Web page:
Another factor for high real estate values is whether you are a financial center. Is your city a crucial outpost to doing business in the region - HK, Shanghai, Singapore, Tokyo, New York, etc... KL is neither here nor there. What about Bangkok? It certainly is not financial center. Well, it has a super duper population (have you seen the weekend exodus from Bangkok every Friday). Even though it is not a financial center, it is the center for a country with a very decent population size. If your capital city is the center of a country with a decent population, you can be assured of good commercial real estate values - e.g. Thailand, Taiwan, India, South Korea. Decent population size means critical mass achieved in many areas, esp domestic demand. We need Malaysia to move quickly from 26 million to at least 60 million. Mahathir was right after all - throw away your condoms and let's procreate like there is no tomorrow, so that we can have a better tomorrow!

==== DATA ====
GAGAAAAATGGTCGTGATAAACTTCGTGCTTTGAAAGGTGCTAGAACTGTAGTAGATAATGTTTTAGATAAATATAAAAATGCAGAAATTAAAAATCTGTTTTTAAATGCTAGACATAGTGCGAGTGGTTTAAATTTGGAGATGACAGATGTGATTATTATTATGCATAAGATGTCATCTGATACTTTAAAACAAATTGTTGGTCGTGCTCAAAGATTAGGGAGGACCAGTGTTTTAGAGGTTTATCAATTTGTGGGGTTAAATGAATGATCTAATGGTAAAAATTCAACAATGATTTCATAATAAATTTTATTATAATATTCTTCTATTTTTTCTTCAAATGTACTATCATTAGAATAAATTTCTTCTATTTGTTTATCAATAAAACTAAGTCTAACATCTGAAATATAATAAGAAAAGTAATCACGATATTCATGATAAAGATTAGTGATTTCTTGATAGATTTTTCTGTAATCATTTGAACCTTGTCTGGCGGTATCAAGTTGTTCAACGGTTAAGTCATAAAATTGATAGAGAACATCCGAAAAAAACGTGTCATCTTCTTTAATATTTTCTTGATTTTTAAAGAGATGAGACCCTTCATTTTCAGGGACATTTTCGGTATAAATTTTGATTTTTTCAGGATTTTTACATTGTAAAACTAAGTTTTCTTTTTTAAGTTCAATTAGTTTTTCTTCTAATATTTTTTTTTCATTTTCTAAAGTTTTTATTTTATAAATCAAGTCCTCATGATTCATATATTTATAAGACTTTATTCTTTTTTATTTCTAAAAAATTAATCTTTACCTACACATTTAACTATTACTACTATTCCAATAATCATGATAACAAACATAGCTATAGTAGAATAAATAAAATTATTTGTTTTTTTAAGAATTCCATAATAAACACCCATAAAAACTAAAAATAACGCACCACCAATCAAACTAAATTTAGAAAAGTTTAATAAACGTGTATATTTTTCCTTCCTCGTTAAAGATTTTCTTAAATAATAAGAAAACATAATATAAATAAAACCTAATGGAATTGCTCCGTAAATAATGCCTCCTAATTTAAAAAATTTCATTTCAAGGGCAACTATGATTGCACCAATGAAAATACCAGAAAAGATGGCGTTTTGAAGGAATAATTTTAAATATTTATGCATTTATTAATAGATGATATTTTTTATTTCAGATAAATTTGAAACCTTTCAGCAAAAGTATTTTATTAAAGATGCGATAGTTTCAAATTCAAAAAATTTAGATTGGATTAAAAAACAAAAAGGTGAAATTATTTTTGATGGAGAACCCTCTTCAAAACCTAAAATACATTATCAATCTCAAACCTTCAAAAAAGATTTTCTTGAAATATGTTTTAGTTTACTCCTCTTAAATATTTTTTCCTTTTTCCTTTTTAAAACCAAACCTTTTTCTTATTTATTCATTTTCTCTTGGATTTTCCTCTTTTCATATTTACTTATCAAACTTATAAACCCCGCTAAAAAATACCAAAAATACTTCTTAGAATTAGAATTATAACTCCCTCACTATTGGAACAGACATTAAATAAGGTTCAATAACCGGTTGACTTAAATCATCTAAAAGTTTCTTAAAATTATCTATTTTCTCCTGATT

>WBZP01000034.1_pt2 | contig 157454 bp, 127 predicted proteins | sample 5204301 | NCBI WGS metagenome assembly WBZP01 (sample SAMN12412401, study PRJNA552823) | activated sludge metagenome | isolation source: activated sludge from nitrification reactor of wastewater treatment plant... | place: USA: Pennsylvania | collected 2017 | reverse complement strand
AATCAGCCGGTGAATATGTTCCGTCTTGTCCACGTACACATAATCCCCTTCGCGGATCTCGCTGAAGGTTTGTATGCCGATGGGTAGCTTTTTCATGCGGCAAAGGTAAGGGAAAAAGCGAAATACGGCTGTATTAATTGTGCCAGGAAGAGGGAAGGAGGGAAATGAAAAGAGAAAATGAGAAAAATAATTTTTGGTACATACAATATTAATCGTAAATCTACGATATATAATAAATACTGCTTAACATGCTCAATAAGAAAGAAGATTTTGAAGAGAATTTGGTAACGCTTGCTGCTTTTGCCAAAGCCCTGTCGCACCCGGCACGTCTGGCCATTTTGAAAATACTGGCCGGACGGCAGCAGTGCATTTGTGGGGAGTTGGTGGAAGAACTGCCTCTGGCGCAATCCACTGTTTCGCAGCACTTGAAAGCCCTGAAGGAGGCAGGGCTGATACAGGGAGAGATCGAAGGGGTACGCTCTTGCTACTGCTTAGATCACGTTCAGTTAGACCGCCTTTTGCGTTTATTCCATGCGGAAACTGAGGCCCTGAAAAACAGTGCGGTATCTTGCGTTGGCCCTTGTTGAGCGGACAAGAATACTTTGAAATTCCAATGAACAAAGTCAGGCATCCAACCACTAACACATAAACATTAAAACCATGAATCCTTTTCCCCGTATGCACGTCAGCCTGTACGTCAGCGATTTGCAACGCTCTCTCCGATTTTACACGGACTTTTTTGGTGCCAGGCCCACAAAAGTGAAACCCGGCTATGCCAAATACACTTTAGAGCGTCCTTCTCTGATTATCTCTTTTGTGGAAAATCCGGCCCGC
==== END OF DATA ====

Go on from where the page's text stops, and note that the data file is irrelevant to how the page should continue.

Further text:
Then you can have some good ripple on effect on real estate values. If you are not a financial center, you can still command high rates if high-value services businesses are aplenty. Hence Singapore's commercial real estate will have a very strong long term uptrend as it does not depend on its reputation as a financial center/port/MICE biz like HK but moves higher up the value-added curve by encouraging designers/inventors in animation, biotech, education, etc. Does KL look like a city with good high value added industries? Hmmm... I can think of Islamic Finance as the one area where we could adopt the "blue ocean strategy". Our MSC achieved only 10% of what we set out to do. Our main revenue comes from oil & gas, plantations and other soft commodities - they are not high value add industries with the exception of oil & gas.